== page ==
Field of Science

Identify this fungus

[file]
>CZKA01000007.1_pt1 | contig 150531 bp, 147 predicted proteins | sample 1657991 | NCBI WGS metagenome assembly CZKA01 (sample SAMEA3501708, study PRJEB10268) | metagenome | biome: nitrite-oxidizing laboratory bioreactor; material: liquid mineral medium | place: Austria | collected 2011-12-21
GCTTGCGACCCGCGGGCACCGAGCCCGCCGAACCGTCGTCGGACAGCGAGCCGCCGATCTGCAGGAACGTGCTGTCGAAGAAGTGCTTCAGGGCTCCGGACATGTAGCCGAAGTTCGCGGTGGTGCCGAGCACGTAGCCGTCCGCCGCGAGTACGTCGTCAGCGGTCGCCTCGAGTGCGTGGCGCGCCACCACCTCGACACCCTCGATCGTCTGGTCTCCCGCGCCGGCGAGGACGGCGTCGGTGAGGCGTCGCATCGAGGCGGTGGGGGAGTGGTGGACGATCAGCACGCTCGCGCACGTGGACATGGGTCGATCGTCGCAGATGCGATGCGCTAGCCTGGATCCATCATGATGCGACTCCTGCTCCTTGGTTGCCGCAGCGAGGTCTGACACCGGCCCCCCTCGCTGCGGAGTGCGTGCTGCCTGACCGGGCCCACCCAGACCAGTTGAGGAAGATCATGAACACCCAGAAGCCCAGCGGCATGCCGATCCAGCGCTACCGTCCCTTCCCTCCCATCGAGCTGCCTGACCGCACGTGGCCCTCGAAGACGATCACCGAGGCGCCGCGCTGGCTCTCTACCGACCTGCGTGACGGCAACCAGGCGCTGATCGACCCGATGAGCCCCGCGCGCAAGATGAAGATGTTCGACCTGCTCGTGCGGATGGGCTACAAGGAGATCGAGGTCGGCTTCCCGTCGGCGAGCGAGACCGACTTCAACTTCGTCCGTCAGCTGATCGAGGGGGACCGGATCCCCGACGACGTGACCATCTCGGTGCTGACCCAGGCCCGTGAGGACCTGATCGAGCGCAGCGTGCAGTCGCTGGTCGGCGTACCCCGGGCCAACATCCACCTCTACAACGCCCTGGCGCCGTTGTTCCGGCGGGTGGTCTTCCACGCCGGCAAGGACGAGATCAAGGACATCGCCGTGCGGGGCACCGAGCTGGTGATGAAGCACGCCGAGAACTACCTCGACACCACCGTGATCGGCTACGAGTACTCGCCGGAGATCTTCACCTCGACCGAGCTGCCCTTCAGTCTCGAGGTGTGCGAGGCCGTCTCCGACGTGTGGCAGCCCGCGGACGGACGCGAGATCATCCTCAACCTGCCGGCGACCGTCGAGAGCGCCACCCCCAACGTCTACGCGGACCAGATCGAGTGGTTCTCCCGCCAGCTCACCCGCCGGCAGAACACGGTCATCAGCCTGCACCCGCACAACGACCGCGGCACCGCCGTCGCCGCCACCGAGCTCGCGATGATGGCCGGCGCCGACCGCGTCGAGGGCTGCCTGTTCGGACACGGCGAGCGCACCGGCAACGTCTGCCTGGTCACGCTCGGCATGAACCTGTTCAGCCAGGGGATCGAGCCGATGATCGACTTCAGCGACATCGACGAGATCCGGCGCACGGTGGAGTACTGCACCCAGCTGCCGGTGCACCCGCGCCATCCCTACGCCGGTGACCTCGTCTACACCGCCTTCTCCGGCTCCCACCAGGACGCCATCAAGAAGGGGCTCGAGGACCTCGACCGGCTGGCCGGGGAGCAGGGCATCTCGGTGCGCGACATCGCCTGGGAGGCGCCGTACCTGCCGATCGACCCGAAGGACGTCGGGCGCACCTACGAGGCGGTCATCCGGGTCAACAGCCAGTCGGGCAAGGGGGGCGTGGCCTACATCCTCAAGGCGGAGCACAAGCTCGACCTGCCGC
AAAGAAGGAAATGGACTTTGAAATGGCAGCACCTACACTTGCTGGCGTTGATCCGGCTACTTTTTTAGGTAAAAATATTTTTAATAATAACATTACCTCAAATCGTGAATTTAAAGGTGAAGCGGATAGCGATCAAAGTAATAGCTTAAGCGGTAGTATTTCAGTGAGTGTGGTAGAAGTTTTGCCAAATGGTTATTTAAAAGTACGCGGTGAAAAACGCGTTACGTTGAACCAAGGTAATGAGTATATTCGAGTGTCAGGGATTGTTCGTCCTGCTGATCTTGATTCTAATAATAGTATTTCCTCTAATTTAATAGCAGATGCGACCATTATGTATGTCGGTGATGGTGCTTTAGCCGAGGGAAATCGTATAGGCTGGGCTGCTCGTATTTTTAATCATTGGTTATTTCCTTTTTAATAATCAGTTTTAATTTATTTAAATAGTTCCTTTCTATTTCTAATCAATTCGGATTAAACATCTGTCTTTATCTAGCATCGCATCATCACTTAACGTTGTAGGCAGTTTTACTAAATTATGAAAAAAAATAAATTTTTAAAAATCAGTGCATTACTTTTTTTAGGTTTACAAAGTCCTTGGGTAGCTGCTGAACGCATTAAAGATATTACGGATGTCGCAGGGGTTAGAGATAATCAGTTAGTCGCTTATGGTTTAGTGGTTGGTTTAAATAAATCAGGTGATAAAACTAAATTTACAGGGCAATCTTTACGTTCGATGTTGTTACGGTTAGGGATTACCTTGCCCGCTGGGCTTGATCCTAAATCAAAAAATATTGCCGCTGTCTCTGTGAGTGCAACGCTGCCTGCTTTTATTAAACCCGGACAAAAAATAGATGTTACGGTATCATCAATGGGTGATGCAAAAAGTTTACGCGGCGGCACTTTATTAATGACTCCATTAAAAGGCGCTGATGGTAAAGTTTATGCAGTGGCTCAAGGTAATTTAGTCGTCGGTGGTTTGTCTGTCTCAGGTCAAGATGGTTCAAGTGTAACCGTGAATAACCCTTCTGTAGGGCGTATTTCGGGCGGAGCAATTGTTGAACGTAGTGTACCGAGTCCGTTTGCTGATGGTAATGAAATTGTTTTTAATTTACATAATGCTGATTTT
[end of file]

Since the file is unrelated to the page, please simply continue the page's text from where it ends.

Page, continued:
One of the Phactor's academic passtimes is plant identification. This skill takes a certain amount of knowledge, considerable experience, and the ability to not be misled, a common student mistake. Here's an example. A citizen wanders into the university, finds their way to my laboratory for plant identification, and asks the student on station, "Can you identify this fungus for me?" Now identification of fleshy fungi is another such skill, and at one time the Phactor was pretty good at the local fungal flora, but without lots of regular practice you lose your edge. Well, the student did one thing right, summoned me, and did one thing wrong, they were misled by the initial question and started looking in the wrong place. You see, fungi don't have flowers, and while lacking chlorophyll, this plant has flowers and actually all you usually see is just the flowering shoots of a subterranean parasitic plant. Locally this plant is called "Indian pipe" (Monotropa uniflora) and its a member of the heath/Rhododendron family, and while common enough, it is rather inconspicuous even in flower. So the lack of chlorophyll was taken to mean this was a fungus, but that isn't a valid dichotomy, and a very chagrined student hopefully learned a couple of lessons. Make your own observations and don't jump to someone else's erroneous conclusions.

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